18 June 2013 23:17 [Source: ICIS news]
WASHINGTON (ICIS)--Despite increased production and outlooks for US shale gas plays in the coming years, it is still too early for shale trends to impact the global market, industry analysts said on Tuesday.
“When we look at product imports through time, the US used to be a large gasoline and distillate importer,” said John Powell of the US Energy Information Administration (EIA) during its 2013 Energy Conference. “Currently with large amounts of tight oil, US refiners have exports as the next level of demand since US demand is not sufficient.”
However, these are very early days in terms of the global impact and what will happen in the rest of the world.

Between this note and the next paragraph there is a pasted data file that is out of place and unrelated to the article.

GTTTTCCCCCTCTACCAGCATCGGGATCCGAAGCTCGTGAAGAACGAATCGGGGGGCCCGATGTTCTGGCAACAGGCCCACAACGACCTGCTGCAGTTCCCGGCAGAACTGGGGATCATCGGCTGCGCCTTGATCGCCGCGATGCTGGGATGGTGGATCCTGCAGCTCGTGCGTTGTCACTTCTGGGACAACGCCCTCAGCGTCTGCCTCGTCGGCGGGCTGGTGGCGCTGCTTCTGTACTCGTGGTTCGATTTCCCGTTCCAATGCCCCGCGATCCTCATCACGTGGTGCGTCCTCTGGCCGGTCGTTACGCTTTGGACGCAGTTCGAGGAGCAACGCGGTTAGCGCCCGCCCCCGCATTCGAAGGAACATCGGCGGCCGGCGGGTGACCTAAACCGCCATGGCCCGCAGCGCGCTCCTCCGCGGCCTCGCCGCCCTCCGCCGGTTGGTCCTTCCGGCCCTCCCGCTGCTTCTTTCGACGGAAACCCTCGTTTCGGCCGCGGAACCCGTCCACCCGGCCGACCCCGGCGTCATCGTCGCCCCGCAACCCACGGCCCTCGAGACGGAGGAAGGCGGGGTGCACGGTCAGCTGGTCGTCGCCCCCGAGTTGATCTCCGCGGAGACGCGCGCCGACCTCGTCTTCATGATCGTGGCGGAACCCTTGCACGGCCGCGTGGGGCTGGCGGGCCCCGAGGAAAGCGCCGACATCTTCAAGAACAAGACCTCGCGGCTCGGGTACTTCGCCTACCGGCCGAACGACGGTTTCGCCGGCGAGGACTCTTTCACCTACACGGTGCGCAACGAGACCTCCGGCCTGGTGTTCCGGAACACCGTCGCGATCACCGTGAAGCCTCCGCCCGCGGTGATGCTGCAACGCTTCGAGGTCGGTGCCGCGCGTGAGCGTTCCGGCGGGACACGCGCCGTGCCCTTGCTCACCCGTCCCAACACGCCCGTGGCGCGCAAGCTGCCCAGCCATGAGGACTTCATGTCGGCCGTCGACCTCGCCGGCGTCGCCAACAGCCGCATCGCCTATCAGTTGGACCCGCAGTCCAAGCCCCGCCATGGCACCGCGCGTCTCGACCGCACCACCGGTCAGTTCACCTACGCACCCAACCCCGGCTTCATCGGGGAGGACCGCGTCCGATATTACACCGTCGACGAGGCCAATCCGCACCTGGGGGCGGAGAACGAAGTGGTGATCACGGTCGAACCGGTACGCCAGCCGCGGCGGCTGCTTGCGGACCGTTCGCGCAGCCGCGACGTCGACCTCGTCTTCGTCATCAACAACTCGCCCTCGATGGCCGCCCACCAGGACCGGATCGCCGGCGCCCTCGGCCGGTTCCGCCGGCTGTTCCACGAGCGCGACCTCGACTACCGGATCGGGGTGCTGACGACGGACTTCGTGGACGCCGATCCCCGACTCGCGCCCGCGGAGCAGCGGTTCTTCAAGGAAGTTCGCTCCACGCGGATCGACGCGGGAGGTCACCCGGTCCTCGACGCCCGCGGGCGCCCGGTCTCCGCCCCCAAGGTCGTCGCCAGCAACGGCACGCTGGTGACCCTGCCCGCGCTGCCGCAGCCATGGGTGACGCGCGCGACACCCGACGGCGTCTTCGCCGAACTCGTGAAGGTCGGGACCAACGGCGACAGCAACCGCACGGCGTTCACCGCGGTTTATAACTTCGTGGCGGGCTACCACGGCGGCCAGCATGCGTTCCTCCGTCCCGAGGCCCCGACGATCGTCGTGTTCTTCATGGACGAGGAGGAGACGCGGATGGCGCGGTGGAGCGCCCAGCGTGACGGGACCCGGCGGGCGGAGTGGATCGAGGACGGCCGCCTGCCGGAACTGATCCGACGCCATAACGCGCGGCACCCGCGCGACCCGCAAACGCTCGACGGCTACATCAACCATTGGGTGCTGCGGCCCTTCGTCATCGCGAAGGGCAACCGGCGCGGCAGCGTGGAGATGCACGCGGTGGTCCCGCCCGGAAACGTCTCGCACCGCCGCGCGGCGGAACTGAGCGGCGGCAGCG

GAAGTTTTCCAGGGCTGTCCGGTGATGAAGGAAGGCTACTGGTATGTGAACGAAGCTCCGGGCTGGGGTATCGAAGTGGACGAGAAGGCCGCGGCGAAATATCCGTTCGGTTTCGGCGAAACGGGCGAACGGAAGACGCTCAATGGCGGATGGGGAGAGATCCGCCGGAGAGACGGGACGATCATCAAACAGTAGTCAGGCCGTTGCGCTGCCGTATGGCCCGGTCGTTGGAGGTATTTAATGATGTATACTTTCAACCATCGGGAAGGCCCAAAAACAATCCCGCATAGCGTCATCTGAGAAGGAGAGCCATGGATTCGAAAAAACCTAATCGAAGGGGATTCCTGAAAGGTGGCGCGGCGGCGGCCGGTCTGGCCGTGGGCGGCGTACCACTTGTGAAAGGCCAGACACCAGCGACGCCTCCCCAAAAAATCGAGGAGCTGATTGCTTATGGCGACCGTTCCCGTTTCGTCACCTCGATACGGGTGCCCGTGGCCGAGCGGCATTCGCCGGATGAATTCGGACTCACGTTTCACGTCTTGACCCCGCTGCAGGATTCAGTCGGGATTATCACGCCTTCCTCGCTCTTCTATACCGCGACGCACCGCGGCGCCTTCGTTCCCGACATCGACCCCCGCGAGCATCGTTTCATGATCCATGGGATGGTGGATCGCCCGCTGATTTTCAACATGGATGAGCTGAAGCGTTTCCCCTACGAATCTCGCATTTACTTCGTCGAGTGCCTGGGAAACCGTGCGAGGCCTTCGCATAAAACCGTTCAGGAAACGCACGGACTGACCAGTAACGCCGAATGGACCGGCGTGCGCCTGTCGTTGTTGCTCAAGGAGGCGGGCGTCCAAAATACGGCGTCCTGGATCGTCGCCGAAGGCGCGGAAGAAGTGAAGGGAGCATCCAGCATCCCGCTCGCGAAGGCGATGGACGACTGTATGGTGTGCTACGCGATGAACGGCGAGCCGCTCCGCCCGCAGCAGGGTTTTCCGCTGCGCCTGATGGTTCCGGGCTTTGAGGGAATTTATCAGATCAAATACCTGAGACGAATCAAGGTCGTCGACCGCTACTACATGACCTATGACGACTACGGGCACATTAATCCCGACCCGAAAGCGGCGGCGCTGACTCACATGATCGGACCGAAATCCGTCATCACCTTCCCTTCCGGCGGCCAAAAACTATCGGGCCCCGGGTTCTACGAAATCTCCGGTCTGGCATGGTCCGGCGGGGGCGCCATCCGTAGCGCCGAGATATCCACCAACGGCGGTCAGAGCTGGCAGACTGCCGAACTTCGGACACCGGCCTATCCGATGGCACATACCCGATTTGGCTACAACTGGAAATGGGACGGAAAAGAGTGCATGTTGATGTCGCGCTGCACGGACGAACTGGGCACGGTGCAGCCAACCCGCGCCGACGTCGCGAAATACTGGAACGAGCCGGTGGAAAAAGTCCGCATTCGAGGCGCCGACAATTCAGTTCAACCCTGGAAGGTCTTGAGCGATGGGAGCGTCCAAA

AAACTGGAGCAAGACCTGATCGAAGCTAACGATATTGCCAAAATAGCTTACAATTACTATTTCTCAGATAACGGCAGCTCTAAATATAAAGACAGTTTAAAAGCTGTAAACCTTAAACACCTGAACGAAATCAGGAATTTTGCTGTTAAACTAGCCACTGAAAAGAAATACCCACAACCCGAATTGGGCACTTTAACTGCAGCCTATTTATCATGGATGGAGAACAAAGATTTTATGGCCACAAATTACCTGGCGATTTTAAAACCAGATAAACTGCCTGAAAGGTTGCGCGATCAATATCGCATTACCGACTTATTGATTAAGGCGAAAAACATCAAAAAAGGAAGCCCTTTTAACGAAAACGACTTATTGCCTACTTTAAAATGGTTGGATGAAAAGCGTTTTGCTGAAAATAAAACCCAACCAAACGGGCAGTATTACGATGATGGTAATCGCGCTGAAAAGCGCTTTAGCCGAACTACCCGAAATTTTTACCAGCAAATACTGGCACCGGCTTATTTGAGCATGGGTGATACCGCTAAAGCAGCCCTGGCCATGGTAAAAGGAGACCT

“Tight oil is driving US crude oil production toward 8m bbl/day and probably through that,” said Andrew Slaughter of IHS during a panel discussion. “Deepwater and conventional oils are still there so we mustn’t forget those, but tight [oil] is where growth is for the next 20 years.”
Chaos in the futures markets of conventional oil in the US, which is not as liquid as it was five to six years ago on more producer hedging, has also paved the way for more shale oil to flood the market.
But, according to Jan Stuart of Credit Suisse, the US tight oil bonanza isn’t shifting global trends just yet.
“Overall, even in the high price era, efficiency has been overwhelmed by rising standards of living and demographics,” he said.
According to Stuart, conventional oil futures markets are not perfect, but they do reflect supply and demand in the end.
The EIA 2013 Energy Conference runs through Tuesday.
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